• 1PeterDuMont2STARALLIANCE8

    The crying need and opportunity of our era is to combine military defense measures with public education for peaceful conflict resolution and transformation to a better life and society. An inter-cultural offering for Good Will Wisdom Values for peace is available at It will take political courage for the United States to allocate concrete resources — and thus start experimenting effectively with this approach — but oh, will it prove worthwhile.

    • Baron

      Philosophically, it would be a nice plan. Practically, more military defense is needed than public education for this country due to the tribal and ethnic conflicts.

  • geraldfnord

    Contractors’ actions will be less under our control, but we’ll be blamed completely for their excesses.

    Next: the head of Good Humor editorialises that what we need in Afghanistan is ‘more ice cream’.

  • William – SF

    The Plan: take piles and piles of lives, money, and resources and spend them year after year because terrorists are our enemy.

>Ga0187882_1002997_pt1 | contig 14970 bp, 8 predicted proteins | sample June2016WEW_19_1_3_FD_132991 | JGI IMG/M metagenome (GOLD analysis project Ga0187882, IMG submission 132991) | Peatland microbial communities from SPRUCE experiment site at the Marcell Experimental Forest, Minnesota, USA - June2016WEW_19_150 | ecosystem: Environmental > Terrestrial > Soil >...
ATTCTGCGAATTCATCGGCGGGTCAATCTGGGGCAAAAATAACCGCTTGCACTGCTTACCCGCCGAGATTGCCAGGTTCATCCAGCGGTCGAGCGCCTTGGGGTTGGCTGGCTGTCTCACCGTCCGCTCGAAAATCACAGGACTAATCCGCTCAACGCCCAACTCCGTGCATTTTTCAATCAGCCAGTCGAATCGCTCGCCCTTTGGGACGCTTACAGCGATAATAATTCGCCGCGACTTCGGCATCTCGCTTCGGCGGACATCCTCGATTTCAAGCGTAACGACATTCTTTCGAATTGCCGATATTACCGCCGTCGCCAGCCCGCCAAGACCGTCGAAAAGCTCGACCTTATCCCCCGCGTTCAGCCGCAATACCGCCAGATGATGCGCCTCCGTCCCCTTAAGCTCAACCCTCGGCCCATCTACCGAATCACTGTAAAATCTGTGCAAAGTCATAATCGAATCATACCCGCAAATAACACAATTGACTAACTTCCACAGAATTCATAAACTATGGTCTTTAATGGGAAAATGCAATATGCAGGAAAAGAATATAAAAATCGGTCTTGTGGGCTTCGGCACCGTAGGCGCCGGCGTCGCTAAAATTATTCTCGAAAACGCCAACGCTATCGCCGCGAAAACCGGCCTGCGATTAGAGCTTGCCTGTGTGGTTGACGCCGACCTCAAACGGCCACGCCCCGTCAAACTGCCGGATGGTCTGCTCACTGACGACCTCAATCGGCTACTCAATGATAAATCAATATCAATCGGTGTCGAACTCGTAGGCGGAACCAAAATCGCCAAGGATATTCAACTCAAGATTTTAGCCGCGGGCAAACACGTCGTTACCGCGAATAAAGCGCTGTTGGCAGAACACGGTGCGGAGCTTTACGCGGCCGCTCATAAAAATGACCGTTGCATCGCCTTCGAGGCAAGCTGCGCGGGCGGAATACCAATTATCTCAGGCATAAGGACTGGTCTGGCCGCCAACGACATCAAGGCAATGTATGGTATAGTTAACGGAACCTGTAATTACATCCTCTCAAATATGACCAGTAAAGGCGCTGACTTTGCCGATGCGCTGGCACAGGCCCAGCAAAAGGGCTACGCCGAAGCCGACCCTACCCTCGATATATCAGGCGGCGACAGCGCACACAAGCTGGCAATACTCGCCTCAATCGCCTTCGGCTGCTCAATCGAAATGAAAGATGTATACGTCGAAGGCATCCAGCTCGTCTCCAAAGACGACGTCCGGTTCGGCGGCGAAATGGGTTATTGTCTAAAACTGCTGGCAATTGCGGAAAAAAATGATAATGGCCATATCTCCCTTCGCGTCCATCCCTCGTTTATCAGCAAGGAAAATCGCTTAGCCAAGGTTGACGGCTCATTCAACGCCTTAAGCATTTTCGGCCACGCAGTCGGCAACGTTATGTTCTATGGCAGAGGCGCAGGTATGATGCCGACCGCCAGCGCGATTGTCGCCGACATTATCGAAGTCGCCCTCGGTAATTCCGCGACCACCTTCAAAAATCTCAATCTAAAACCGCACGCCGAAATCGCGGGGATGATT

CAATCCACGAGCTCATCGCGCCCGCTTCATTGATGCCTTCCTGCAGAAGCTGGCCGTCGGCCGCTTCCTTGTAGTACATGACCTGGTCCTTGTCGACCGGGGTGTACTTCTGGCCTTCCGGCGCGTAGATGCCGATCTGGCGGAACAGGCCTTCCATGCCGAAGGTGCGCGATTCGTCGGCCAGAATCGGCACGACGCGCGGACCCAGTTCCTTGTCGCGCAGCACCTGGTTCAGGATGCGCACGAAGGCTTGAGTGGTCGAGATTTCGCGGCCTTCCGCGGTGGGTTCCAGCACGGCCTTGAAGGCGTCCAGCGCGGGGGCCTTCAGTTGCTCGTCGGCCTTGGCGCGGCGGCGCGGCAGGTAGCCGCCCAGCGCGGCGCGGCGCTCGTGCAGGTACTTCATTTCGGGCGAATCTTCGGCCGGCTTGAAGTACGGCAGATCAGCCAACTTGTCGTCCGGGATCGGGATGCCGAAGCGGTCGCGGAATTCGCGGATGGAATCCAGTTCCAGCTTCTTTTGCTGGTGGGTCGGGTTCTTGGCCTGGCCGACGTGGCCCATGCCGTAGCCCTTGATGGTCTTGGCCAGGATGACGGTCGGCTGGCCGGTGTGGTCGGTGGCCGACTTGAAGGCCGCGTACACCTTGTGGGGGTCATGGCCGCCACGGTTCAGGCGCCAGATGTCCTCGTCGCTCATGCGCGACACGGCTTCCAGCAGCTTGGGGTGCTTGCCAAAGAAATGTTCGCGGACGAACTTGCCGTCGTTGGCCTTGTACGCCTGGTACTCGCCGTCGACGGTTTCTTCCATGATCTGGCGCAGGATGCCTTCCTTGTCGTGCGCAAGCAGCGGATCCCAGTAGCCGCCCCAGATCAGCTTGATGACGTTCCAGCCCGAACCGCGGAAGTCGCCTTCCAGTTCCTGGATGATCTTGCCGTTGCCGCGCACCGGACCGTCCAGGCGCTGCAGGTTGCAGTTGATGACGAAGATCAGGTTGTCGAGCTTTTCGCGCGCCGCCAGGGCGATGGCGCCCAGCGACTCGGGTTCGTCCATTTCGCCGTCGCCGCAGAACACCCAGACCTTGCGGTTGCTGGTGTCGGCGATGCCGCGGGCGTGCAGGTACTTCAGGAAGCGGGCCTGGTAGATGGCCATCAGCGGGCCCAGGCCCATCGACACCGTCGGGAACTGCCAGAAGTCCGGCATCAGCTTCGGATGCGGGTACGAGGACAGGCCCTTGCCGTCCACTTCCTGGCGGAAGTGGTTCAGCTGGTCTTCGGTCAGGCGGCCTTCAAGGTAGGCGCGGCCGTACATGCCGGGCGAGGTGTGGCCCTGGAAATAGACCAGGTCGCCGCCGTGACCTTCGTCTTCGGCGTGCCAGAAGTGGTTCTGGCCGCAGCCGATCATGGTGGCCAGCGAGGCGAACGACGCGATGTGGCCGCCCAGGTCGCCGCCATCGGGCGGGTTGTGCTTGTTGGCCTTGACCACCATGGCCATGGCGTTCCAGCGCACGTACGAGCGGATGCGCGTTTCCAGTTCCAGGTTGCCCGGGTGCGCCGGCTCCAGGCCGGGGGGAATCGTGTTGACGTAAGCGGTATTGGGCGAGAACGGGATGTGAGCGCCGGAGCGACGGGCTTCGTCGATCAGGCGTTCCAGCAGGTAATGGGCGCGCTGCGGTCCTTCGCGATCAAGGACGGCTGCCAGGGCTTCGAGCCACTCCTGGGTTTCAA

• geraldfnord

    D.T. sees no contradiction in his China policy because he believes he can bully or charm exactly what he wants out of anyone.

    More ominously, and to repeat myself in these precincts:
    When asked why other countries would agree to ‘deals’ greatly favourable to us, D.T. responded `we’ll make them’.

    That worked for Britain in the Opium Wars, but 0.) asymmetric conflict is deadlier now to the stronger power, and 1.) those left China with a massive chip on its shoulder, and also encouraged Imperial Japan to get big and nasty quickly to avoid it’s happening to them.

  • Curious